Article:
Following the recent controversial decision by Pat O’Shane to dismiss charges against a man accused of assaulting a paramedic, and critical comments about her performance from His Honour Justice Garling of the Supreme Court of New South Wales, my colleague and former NSW Paramedic, Ruth Townsend and I did a search on the fate of Ms O’Shane’s judgements in the Supreme Court.  The results were interesting in that we found there had been 56 appeals from her judgements between 1999 and 2012.  We found two other magistrates where we could find appeals over the same time period and they had 8 and 9 appeals respectively.    The results of our research have been reported in the Sydney Morning Herald:

Majority of O’Shane decisions overturned in Supreme Court appeals

and in an opinion piece in the same paper:

Resignation now could help O’Shane preserve a proud legacy.

The comparison data between the three magistrates did not end up in the paper, so I’ll put it here:

Magistrate O’Shane

Comparison Magistrate 1

Comparison Magistrate 2







Appeal upheld, magistrate’s decision overturned

14 (87.5%)

21 (52.5%)

3 (60%)

4 (100%)

4 (100%)

2 (50%)

Appeal dismissed, magistrate’s decision confirmed.

2 (12.5%)

19 (47.5%)

2 (40%)

0 (0%)

0 (0%)

2 (50%)











We can observe that Magistrate 2 was overturned in 100% of civil appeals, and Magistrate 3 in 100% of criminal appeals, but in each case there were only 4 compared to the 16 criminal appeals, and 40 civil appeals against Magistrate O’Shane’s decisions.  It is of course the grounds or reasons for upholding the appeals that is the real concern.  A magistrate may have a case that involves a complex question of law and he or she has to decide the matter quickly and perhaps with limited assistance.  By the time the matter gets to the Supreme Court the Judge will have more time and will be assisted by leading Senior Counsel who have had time to consider and draft legal submissions.  For a judge to rule that, after due consideration, on a tricky point, the Magistrate made an error is simply to acknowledge that Magistrates are human or that the law was unclear and the Magistracy will be assisted by more thought out direction.  Being overturned in situations like that is hardly a reflection on a Magistrate’s performance.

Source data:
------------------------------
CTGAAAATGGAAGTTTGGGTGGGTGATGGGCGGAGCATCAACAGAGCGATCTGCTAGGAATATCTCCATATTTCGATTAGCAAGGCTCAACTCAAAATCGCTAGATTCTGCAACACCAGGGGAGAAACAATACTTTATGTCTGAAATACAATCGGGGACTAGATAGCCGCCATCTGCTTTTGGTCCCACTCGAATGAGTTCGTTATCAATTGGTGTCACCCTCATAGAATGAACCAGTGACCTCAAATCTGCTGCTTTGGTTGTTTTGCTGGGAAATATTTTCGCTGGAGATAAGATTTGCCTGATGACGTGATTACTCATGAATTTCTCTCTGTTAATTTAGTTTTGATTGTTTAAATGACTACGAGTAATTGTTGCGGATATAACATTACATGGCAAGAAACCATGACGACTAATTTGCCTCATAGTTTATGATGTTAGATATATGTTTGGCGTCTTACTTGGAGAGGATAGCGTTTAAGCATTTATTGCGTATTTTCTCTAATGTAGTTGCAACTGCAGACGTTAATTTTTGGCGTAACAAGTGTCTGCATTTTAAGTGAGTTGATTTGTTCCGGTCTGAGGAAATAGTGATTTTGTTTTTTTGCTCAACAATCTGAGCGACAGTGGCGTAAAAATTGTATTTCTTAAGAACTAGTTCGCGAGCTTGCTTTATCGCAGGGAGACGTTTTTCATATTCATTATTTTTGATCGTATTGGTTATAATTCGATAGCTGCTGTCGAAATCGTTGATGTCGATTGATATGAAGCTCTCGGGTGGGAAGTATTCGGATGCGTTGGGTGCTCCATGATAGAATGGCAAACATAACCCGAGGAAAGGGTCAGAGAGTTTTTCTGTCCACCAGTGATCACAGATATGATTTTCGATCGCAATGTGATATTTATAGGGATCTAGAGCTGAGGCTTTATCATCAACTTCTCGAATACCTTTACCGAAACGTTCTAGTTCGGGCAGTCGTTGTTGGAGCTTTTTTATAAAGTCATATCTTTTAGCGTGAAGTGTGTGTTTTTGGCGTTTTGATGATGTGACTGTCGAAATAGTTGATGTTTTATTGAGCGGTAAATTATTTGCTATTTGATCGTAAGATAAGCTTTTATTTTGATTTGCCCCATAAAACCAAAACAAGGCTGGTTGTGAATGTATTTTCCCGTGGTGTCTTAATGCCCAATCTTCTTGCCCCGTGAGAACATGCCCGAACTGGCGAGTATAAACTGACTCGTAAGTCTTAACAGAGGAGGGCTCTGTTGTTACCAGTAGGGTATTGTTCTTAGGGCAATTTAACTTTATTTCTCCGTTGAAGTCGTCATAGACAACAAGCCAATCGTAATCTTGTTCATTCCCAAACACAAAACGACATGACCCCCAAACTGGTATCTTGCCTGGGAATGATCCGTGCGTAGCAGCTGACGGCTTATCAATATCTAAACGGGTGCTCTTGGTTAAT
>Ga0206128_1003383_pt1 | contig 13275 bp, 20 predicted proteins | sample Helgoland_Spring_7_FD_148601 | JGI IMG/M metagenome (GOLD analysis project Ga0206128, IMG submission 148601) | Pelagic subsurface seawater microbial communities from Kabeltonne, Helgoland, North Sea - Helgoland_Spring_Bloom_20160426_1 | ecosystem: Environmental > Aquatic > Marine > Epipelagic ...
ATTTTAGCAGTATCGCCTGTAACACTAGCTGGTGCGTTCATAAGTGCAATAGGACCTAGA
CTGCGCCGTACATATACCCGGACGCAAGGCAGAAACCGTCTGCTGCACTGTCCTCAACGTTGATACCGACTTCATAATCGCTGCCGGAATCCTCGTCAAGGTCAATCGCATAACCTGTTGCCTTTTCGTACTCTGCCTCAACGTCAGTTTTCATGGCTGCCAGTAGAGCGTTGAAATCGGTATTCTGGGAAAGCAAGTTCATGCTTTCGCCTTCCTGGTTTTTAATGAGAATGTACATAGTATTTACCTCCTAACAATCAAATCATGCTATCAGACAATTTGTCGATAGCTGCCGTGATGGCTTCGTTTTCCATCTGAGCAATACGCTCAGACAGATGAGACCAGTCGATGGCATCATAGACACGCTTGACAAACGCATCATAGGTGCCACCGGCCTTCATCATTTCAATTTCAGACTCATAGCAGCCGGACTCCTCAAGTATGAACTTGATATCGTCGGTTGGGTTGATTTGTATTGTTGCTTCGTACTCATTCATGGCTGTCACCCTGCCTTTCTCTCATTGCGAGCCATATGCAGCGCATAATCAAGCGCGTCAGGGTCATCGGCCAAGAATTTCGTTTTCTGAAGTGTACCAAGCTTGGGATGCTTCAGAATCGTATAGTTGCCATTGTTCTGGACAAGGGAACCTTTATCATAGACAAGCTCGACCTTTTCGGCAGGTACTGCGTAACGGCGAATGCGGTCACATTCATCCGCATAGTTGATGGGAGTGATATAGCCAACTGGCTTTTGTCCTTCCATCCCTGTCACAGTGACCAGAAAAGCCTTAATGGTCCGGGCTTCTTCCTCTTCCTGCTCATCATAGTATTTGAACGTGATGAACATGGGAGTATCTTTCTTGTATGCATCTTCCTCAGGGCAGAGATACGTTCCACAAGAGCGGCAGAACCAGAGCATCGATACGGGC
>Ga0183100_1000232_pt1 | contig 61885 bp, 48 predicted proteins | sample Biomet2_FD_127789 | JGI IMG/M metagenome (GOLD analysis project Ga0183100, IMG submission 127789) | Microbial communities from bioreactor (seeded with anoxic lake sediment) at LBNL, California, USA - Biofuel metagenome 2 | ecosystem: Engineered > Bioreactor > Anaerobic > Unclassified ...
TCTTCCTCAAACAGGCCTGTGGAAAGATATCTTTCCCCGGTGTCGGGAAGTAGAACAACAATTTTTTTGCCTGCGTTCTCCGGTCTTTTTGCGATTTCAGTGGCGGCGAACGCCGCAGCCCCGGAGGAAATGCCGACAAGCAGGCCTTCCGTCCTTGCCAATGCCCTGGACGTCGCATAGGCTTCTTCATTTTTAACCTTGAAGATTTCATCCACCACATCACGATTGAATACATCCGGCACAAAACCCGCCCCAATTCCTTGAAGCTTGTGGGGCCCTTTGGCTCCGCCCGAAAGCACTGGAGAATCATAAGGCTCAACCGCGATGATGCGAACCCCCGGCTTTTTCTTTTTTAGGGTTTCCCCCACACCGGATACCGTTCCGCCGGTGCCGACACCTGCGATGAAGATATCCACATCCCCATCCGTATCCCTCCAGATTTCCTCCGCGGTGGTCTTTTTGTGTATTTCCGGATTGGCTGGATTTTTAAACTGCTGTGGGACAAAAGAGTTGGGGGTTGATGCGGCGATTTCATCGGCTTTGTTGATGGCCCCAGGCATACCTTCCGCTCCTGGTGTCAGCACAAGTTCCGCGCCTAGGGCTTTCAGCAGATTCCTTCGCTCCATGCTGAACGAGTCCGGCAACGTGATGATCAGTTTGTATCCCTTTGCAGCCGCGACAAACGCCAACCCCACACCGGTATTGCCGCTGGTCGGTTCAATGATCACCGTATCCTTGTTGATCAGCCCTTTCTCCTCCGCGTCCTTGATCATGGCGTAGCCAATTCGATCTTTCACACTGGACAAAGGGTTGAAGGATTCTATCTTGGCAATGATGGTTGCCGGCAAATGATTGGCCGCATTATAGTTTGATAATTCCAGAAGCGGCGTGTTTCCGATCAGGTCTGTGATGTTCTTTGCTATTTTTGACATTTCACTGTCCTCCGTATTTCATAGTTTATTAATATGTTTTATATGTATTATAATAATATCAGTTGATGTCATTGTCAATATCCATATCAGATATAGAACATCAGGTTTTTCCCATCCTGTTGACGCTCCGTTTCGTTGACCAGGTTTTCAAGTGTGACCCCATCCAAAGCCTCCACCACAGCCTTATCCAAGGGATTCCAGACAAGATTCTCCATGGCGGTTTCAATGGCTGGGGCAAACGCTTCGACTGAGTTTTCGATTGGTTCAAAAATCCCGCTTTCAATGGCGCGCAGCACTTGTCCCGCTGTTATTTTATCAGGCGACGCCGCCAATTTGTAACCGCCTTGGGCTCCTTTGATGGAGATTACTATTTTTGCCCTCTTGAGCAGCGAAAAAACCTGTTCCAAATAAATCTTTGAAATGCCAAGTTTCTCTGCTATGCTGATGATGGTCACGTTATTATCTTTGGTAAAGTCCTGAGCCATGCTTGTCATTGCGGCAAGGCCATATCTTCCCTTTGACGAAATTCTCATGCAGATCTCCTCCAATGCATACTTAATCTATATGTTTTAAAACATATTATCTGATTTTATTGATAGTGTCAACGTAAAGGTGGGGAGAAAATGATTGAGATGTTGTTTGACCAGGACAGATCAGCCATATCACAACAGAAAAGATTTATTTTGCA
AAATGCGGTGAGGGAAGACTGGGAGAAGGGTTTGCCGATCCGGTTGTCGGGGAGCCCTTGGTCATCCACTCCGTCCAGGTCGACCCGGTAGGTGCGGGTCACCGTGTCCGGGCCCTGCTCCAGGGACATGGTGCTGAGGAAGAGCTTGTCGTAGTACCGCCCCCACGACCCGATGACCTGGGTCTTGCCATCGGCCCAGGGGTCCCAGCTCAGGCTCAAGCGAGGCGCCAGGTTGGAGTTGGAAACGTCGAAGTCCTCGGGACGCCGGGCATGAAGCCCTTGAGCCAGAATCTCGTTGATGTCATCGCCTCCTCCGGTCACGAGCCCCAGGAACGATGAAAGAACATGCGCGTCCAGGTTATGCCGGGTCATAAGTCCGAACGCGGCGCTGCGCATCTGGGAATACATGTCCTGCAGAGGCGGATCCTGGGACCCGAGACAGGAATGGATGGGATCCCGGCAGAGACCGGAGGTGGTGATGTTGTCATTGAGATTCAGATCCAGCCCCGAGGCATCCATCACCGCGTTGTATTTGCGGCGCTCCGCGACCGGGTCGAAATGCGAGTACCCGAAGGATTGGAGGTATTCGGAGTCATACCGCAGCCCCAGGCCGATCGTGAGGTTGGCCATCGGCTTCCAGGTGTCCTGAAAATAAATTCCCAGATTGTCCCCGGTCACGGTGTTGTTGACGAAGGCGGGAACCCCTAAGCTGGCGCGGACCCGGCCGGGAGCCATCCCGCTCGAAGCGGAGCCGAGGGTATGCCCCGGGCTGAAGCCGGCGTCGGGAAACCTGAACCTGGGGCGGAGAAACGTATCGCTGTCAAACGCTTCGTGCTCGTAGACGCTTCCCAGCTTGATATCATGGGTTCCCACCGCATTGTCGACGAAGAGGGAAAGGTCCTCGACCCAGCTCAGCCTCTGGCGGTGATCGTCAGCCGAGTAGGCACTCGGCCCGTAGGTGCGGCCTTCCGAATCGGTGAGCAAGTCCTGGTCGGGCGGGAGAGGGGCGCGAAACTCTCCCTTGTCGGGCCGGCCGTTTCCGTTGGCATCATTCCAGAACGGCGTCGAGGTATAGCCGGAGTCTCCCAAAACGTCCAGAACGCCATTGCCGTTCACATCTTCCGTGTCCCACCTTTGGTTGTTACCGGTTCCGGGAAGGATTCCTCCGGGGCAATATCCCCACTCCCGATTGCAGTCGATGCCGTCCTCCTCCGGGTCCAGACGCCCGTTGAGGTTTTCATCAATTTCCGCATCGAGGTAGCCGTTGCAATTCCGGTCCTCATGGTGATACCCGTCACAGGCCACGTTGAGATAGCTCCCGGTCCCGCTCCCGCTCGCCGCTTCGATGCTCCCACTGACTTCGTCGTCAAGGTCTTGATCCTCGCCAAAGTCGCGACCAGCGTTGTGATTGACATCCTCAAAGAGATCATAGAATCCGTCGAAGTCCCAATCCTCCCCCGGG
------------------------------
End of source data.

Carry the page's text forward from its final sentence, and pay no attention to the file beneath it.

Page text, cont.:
In the case of Magistrate O’Shane, however,  Justice Garling, in Director of Public Prosecutions (NSW) v Elskaf [2012] NSWSC 21 (3 February 2012)  said:

69. “… it is difficult to understand how the Magistrate has fallen into errors of the kind which I have found, since this judgment is not the first occasion upon which the proper procedure has been described, and the correct procedure pointed out to the Magistrate by this Court.

70. Her Honour has had the correct process drawn to her attention in a number of decisions of this Court, on appeal from her determinations in summary proceedings. These include:

(a) DPP v W… [2004] NSWSC 182 (Sully J);

(b) DPP v Lee [2006] NSWSC 270 (Howie J);

(c) DPP (Cth) v Neamati [2007] NSWSC 746 (Howie J);

(d) Commonwealth Director of Public Prosecutions v Acevedo [2009] NSWSC 653 (Davies J).

71. If I may say, with respect, the judgment of Sully J in W… sets out in a model of clarity, the Magistrate’s obligations when considering whether a prima facie case had been established. His Honour’s judgment was not followed in this case, but rather seems to have been entirely ignored.”

Our paper has included other quotes indicating the sort of errors, not on tricky points of law but on fundamental points of procedure, that have been made by Magistrate O’Shane.

Michael Eburn

8 February 2012.